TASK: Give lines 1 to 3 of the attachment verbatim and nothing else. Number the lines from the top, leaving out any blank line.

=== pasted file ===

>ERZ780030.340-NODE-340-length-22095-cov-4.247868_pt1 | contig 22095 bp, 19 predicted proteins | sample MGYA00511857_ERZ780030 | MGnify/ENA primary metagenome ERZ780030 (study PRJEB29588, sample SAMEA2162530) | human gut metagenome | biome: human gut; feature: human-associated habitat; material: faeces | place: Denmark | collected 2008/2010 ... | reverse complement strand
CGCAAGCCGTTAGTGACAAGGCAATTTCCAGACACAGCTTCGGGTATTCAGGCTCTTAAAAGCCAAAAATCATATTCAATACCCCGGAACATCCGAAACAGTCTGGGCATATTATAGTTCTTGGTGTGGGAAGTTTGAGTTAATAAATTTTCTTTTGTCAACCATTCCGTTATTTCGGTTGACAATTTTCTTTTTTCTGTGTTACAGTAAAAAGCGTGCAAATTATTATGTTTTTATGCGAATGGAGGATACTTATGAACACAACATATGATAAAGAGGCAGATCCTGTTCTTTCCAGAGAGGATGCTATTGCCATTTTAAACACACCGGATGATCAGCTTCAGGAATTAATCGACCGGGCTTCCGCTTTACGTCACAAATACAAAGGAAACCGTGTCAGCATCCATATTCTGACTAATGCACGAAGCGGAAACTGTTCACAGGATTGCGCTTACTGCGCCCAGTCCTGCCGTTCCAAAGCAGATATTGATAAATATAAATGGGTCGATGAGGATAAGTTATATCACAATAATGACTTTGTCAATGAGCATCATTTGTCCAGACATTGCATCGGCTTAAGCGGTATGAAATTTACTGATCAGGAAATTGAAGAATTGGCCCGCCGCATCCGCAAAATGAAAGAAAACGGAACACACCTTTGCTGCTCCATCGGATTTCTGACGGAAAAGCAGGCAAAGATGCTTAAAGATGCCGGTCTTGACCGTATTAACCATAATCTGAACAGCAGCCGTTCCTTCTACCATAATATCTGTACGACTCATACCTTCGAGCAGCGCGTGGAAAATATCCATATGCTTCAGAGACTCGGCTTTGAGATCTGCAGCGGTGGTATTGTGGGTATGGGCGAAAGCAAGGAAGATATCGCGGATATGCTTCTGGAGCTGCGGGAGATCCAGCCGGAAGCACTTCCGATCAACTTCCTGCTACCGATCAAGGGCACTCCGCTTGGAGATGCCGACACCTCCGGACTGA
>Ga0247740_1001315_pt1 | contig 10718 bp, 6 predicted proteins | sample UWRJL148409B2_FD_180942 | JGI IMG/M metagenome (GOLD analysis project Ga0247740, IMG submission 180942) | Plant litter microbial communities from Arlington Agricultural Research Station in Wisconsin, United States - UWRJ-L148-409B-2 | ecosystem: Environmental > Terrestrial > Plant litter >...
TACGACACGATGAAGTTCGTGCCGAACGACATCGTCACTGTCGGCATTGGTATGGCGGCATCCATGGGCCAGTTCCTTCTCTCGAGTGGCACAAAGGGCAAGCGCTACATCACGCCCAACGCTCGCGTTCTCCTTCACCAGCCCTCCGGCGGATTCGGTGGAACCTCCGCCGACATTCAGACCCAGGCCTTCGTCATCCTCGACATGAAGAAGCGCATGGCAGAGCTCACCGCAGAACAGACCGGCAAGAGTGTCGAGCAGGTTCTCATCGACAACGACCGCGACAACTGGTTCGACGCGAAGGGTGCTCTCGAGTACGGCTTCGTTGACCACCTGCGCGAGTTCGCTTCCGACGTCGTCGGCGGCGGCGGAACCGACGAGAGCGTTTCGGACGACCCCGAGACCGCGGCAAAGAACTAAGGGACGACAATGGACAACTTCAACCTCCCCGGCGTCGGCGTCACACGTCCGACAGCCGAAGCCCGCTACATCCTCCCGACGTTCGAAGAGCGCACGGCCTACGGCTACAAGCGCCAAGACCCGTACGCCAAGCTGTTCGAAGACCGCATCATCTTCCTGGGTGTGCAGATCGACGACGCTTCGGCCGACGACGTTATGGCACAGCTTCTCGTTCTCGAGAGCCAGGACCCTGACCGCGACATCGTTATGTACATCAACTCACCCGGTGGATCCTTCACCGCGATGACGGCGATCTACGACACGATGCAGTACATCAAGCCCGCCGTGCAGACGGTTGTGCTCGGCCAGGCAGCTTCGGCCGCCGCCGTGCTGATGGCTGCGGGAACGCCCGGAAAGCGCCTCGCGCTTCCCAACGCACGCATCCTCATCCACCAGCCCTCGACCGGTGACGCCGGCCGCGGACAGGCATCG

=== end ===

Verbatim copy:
>ERZ780030.340-NODE-340-length-22095-cov-4.247868_pt1 | contig 22095 bp, 19 predicted proteins | sample MGYA00511857_ERZ780030 | MGnify/ENA primary metagenome ERZ780030 (study PRJEB29588, sample SAMEA2162530) | human gut metagenome | biome: human gut; feature: human-associated habitat; material: faeces | place: Denmark | collected 2008/2010 ... | reverse complement strand
CGCAAGCCGTTAGTGACAAGGCAATTTCCAGACACAGCTTCGGGTATTCAGGCTCTTAAAAGCCAAAAATCATATTCAATACCCCGGAACATCCGAAACAGTCTGGGCATATTATAGTTCTTGGTGTGGGAAGTTTGAGTTAATAAATTTTCTTTTGTCAACCATTCCGTTATTTCGGTTGACAATTTTCTTTTTTCTGTGTTACAGTAAAAAGCGTGCAAATTATTATGTTTTTATGCGAATGGAGGATACTTATGAACACAACATATGATAAAGAGGCAGATCCTGTTCTTTCCAGAGAGGATGCTATTGCCATTTTAAACACACCGGATGATCAGCTTCAGGAATTAATCGACCGGGCTTCCGCTTTACGTCACAAATACAAAGGAAACCGTGTCAGCATCCATATTCTGACTAATGCACGAAGCGGAAACTGTTCACAGGATTGCGCTTACTGCGCCCAGTCCTGCCGTTCCAAAGCAGATATTGATAAATATAAATGGGTCGATGAGGATAAGTTATATCACAATAATGACTTTGTCAATGAGCATCATTTGTCCAGACATTGCATCGGCTTAAGCGGTATGAAATTTACTGATCAGGAAATTGAAGAATTGGCCCGCCGCATCCGCAAAATGAAAGAAAACGGAACACACCTTTGCTGCTCCATCGGATTTCTGACGGAAAAGCAGGCAAAGATGCTTAAAGATGCCGGTCTTGACCGTATTAACCATAATCTGAACAGCAGCCGTTCCTTCTACCATAATATCTGTACGACTCATACCTTCGAGCAGCGCGTGGAAAATATCCATATGCTTCAGAGACTCGGCTTTGAGATCTGCAGCGGTGGTATTGTGGGTATGGGCGAAAGCAAGGAAGATATCGCGGATATGCTTCTGGAGCTGCGGGAGATCCAGCCGGAAGCACTTCCGATCAACTTCCTGCTACCGATCAAGGGCACTCCGCTTGGAGATGCCGACACCTCCGGACTGA
>Ga0247740_1001315_pt1 | contig 10718 bp, 6 predicted proteins | sample UWRJL148409B2_FD_180942 | JGI IMG/M metagenome (GOLD analysis project Ga0247740, IMG submission 180942) | Plant litter microbial communities from Arlington Agricultural Research Station in Wisconsin, United States - UWRJ-L148-409B-2 | ecosystem: Environmental > Terrestrial > Plant litter >...